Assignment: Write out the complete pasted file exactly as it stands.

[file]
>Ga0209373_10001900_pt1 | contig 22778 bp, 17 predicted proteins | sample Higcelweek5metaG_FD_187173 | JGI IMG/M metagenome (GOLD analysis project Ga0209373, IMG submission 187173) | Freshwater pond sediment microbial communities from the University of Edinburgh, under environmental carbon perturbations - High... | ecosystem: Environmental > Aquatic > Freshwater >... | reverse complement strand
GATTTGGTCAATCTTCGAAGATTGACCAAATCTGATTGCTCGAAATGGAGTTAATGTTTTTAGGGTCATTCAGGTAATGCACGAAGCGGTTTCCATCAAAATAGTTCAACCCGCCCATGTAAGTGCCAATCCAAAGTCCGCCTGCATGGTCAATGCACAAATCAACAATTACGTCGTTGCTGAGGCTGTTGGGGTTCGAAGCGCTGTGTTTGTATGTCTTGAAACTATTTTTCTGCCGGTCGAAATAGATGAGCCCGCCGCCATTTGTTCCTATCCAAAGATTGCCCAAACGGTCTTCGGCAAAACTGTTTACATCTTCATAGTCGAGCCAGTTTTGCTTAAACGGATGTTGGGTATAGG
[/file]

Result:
>Ga0209373_10001900_pt1 | contig 22778 bp, 17 predicted proteins | sample Higcelweek5metaG_FD_187173 | JGI IMG/M metagenome (GOLD analysis project Ga0209373, IMG submission 187173) | Freshwater pond sediment microbial communities from the University of Edinburgh, under environmental carbon perturbations - High... | ecosystem: Environmental > Aquatic > Freshwater >... | reverse complement strand
GATTTGGTCAATCTTCGAAGATTGACCAAATCTGATTGCTCGAAATGGAGTTAATGTTTTTAGGGTCATTCAGGTAATGCACGAAGCGGTTTCCATCAAAATAGTTCAACCCGCCCATGTAAGTGCCAATCCAAAGTCCGCCTGCATGGTCAATGCACAAATCAACAATTACGTCGTTGCTGAGGCTGTTGGGGTTCGAAGCGCTGTGTTTGTATGTCTTGAAACTATTTTTCTGCCGGTCGAAATAGATGAGCCCGCCGCCATTTGTTCCTATCCAAAGATTGCCCAAACGGTCTTCGGCAAAACTGTTTACATCTTCATAGTCGAGCCAGTTTTGCTTAAACGGATGTTGGGTATAGG